Idaho State Counties
Reservations
Kitsap County: Employment by industry

The table below shows how jobs in the county are distributed across different industries. This information helps us understand how the local economy is structured.

Since 2001, employment by industry data have been reported using a new classification system, the North American Industrial Classification System, or NAICS.

NAICS reflects the many changes that have taken place in the economy, such as growth and change within the service industries.

Prior to 2001, employment by industry data were reported by the Standard Industrial Classification System, or SIC. To view these numbers for 1980-2000, please click here. Note that data from the two classification systems cannot be directly compared. For example, even though both systems include categories titled manufacturing, the industries included within each category are different. To learn more about the differences between the two classification systems go to the U.S. Census Bureau’s NAICS website.

In 2011, the four US industries with the largest shares of employment were Government (13.8%), Health care and social assistance (11.0%), Retail trade (10.1%), and Accomodation and food services (7.0%).

In Kitsap County, in 1900 . . .

  • Government accounted for NA percent of employment;
  • Health care and social assistance accounted for NA percent of employment;
  • Retail trade accounted for NA percent of employment; and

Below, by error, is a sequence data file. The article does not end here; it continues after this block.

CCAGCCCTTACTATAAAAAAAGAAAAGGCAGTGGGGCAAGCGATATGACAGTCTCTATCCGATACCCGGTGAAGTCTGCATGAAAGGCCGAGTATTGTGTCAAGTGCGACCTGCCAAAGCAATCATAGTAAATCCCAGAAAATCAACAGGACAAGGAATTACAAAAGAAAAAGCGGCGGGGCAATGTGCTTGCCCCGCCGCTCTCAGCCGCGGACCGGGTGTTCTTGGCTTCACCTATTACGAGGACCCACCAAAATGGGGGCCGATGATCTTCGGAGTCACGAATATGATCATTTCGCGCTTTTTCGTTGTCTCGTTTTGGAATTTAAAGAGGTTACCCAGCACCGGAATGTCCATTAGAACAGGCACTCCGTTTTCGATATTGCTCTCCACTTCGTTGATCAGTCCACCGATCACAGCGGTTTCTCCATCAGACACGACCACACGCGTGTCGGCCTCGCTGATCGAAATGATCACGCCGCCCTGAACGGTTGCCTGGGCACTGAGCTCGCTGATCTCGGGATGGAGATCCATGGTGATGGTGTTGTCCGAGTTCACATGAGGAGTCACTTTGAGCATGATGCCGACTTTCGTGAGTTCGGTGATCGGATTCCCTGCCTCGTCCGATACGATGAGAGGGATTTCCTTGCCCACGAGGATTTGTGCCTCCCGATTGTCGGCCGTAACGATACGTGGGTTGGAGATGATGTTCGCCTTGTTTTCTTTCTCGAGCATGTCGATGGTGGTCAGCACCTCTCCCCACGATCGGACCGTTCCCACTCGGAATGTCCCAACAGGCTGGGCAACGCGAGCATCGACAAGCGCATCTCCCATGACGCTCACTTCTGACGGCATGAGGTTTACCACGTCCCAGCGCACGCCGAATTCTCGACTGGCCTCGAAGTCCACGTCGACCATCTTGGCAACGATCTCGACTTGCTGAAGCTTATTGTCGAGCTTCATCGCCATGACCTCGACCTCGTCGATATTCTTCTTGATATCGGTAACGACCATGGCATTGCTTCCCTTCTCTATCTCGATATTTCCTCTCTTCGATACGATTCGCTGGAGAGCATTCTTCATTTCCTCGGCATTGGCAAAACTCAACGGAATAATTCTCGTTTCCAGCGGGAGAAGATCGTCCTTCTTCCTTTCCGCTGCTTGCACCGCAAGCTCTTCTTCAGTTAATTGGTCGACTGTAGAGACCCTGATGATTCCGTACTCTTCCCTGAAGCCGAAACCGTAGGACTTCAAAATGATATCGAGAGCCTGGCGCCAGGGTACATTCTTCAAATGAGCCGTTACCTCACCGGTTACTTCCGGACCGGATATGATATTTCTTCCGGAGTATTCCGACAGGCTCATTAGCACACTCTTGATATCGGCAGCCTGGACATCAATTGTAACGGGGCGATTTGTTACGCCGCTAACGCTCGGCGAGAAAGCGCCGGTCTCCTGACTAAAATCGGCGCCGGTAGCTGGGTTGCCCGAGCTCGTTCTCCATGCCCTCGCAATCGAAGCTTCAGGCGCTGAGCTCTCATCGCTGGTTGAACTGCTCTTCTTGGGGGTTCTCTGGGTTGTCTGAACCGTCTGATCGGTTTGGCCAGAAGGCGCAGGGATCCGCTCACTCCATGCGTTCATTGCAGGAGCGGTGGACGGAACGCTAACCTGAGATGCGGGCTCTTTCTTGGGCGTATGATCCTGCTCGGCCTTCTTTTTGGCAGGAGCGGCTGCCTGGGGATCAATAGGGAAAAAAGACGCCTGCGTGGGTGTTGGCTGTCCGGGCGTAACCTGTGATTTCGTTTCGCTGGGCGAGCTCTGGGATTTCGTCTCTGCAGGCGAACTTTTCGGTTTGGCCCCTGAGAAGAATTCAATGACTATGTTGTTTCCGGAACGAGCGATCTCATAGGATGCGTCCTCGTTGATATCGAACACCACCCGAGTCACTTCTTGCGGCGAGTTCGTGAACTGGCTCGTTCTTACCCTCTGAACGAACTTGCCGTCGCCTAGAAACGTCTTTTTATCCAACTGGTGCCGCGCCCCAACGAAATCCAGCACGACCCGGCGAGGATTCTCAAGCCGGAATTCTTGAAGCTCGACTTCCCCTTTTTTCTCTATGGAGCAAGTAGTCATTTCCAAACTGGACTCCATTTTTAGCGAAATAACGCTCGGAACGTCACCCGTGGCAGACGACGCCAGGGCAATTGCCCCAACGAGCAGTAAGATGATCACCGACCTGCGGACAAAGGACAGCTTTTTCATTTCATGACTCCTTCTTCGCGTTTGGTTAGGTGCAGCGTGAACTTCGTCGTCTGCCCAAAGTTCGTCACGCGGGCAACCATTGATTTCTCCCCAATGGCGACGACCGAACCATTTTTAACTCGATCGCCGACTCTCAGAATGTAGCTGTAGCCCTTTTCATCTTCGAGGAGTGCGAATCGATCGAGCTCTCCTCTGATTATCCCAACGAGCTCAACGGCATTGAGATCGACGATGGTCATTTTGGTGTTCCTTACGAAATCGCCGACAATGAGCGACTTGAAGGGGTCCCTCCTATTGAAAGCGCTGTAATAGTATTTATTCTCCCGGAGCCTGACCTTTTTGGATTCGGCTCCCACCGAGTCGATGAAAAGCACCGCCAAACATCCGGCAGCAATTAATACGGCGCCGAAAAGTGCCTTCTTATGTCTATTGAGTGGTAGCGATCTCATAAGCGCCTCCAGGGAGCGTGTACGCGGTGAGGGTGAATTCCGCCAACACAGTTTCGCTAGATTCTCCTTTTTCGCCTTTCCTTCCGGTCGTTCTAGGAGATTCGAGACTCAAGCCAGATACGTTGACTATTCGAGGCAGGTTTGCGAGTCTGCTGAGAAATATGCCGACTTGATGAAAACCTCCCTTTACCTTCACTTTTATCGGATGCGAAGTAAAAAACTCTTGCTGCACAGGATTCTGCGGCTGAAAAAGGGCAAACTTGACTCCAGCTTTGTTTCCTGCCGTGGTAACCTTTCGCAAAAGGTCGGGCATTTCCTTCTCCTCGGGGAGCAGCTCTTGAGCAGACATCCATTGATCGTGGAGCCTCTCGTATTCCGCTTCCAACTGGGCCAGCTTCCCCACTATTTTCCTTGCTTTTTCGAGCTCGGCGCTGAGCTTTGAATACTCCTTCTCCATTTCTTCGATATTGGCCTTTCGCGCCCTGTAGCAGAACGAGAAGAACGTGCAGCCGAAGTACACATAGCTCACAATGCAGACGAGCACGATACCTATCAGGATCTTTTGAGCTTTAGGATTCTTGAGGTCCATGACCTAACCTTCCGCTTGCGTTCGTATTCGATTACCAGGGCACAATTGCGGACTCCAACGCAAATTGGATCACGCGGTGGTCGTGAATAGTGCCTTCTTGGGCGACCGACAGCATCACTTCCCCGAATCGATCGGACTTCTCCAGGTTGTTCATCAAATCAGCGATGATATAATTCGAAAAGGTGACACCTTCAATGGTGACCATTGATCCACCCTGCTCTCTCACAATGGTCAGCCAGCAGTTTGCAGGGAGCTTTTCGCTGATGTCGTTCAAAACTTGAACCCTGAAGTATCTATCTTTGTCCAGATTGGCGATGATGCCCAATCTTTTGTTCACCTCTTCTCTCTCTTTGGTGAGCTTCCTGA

• Accomodation and food services accounted for NA percent of employment.
 

Total employment

Total Employment


Employment by industry

Farm
Mining
Construction
Manufacturing
Government
Forestry, fishing, related activities and other
Utilities
Wholesale trade
Retail trade
Transportation and warehousing
Information
Finance and insurance
Real estate and rental and leasing
Professional and technical services
Management of companies and enterprises
Administrative and waste services
Educational services
Health care and social assistance
Arts, entertainment, and recreation
Accommodation and food services
Other services, except public administration




To get the most out of this indicator . . .

 

Ask questions:

 

·         What are the dominant industries in the local economy?

·         Which industries are experiencing job growth versus job loss?

 

Look at other indicators:

 

·         “County types: County economic base codes” – What is your county’s primary economic activity, a.k.a. economic base?

·         “County types: Creative class” – What percent of local jobs are part of the “creative class?”

 

Dig deeper:

 

·         Download data for your county or state to see the number of jobs in each industry from year to year.

·         Use the Local Area Personal Income website from the U.S. Bureau of Economic Analysis to see the average wage per job for each industry type (construction vs. manufacturing, for example).  See Table CA34: http://www.bea.gov/iTable/iTable.cfm?ReqID=70&step=1.

·         Take a Big Picture view of your county.

·         If you have specific questions, send us an e-mail.



Note: The estimates for 1980 are based on the 1972 SIC. The estimates for 1990 and 2000 are based on the 1987 SIC. The estimates of employment for 2001 and later are based on 2002 North American Industry Classification System (NAICS). NA = Not Reported or Not Available. For codes describing data that are not available, please view the data at the BEA website, (http://www.bea.gov/iTable/iTable.cfm?ReqID=70&step=1)

Source: 2001-2011: Bureau of Economic Analysis, Regional Economic Data, Local Area Personal Income, Table CA25, (http://www.bea.gov/iTable/iTable.cfm?ReqID=70&step=1);
Source: 1980, 1990 and 2000: Bureau of Economic Analysis, Regional Economic Data, Local Area Personal Income, Table CA25, (http://www.bea.gov/iTable/iTable.cfm?ReqID=70&step=1);
DATE LAST UPDATED: January 8, 2013.



Designed and hosted by First Step Internet - www.fsr.com